Online Gurus Are Beyond Parody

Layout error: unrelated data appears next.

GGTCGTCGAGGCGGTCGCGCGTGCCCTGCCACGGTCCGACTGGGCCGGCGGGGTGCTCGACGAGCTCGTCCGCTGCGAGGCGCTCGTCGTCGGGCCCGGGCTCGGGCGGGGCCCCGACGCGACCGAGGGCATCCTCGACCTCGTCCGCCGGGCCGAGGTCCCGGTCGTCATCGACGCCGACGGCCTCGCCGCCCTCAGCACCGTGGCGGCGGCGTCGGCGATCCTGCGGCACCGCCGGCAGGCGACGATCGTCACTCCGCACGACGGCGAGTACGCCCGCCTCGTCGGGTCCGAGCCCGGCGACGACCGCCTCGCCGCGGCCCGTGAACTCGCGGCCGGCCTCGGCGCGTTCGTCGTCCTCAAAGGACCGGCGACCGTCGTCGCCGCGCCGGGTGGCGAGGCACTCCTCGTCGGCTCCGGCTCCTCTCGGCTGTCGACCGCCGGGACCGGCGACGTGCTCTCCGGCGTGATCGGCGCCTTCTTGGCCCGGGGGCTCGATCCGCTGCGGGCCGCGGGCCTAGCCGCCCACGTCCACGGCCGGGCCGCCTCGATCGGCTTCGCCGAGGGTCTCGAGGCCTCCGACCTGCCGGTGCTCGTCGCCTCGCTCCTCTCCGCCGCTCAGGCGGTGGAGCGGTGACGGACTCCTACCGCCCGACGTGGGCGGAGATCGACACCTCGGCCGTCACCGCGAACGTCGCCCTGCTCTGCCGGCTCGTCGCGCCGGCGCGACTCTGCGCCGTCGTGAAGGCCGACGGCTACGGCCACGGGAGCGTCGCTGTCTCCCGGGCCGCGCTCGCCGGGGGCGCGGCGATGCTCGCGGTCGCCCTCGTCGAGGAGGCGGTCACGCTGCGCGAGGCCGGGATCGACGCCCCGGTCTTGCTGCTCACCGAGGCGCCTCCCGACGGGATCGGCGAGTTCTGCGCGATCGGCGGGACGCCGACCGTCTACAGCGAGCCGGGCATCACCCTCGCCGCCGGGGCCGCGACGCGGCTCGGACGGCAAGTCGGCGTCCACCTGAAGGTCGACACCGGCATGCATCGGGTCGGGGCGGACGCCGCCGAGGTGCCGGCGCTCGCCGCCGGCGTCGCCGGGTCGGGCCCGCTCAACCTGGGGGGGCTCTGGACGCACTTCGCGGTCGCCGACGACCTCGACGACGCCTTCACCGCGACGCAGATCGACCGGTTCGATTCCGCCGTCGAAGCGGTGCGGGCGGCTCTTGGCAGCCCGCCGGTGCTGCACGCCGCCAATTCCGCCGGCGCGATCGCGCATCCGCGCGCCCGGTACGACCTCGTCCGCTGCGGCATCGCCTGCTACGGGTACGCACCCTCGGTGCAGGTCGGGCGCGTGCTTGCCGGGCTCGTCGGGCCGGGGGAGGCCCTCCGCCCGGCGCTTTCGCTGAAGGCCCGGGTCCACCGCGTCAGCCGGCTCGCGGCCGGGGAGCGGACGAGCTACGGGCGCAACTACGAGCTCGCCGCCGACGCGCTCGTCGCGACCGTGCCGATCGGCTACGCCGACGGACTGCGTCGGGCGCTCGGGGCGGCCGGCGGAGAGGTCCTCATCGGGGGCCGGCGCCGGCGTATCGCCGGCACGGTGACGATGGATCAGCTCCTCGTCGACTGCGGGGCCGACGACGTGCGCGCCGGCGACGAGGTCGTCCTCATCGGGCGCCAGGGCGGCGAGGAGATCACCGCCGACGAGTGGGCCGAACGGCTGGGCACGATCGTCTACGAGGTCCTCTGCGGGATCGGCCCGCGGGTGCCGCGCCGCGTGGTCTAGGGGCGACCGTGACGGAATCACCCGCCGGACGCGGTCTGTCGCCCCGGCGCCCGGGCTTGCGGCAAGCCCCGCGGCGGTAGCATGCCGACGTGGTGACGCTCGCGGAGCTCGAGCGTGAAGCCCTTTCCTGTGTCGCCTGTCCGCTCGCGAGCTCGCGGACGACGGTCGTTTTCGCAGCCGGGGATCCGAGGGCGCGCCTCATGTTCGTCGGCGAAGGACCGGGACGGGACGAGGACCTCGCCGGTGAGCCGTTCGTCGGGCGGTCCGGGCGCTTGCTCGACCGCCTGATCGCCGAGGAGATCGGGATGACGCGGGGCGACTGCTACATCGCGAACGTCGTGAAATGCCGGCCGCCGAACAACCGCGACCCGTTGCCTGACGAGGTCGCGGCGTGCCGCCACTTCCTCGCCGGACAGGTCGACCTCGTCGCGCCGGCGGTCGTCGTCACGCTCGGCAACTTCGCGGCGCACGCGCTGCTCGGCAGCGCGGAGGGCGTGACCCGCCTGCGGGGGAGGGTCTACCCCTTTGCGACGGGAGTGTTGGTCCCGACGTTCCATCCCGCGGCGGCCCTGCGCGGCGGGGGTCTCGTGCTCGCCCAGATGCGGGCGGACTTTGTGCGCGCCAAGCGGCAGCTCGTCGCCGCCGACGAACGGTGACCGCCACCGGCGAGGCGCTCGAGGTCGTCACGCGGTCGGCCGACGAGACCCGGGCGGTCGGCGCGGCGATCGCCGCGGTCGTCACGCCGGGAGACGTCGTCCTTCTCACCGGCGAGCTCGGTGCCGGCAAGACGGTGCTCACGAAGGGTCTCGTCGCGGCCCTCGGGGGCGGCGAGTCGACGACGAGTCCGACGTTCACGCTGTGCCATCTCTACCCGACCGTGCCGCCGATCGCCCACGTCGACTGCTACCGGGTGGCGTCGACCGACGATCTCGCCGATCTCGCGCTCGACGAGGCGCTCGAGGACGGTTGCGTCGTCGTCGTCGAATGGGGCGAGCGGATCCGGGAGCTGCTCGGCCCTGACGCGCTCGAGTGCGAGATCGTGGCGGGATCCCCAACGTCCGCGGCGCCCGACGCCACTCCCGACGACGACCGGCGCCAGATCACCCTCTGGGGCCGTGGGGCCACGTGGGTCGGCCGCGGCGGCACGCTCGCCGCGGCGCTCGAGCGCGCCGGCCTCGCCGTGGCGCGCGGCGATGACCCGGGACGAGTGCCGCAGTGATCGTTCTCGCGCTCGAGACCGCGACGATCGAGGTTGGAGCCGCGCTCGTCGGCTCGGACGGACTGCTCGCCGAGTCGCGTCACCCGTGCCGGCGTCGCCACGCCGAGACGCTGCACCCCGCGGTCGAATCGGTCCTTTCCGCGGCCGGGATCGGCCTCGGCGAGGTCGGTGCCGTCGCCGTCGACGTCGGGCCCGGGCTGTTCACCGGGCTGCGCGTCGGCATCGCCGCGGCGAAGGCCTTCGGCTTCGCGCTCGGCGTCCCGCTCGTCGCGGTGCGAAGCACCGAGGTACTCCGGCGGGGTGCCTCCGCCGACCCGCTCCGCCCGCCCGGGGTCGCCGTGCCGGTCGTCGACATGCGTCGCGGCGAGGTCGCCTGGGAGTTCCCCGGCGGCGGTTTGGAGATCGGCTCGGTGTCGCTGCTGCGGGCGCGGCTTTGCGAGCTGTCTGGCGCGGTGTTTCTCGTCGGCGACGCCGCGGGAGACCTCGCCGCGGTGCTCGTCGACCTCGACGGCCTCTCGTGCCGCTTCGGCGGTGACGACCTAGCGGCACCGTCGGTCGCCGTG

I used to make videos mocking the folks you see in ads on YouTube, Facebook, Instagram, etc. selling you some form of info product. I had to stop, because, while standing in front of a U-Haul place and talking about the haters who will claim I the great, “Dutch Ovens” don’t own all these trucks, the real guru’s ads now surpass parody. John Crestani makes liberal use of a money gun in his videos and a picture of Sam Ovens holding a power drill to a statue is a real ad that I’ve seen on Facebook; I cannot top that. The ads tactics of the people, I will call fake gurus, are intended to be so sensational that they draw attention and get amplified by a certain amount of ridicule. Tai Lopez, the OG of the course selling gurus– leveraging over the top ads to move people into the sales funnel of a “live webinar,” earned media attention from the likes of H3h3 Productions and Funny or Die. The mocking coverage gave the guy meme status, and almost definitely sent more saps into his sales funnel. Now everyone in the game is trying the same thing, doubling down on what worked.  We’ve seen gravitation to the effective extremes happen in many areas, The Soup Nazi was a gag on Seinfeld, but now everyone in every argument draws a Hitler comparison. Godwin’s law is the idea that “If an online discussion (regardless of topic or scope) goes on long enough, sooner or later someone will…Online Gurus Are Beyond Parody

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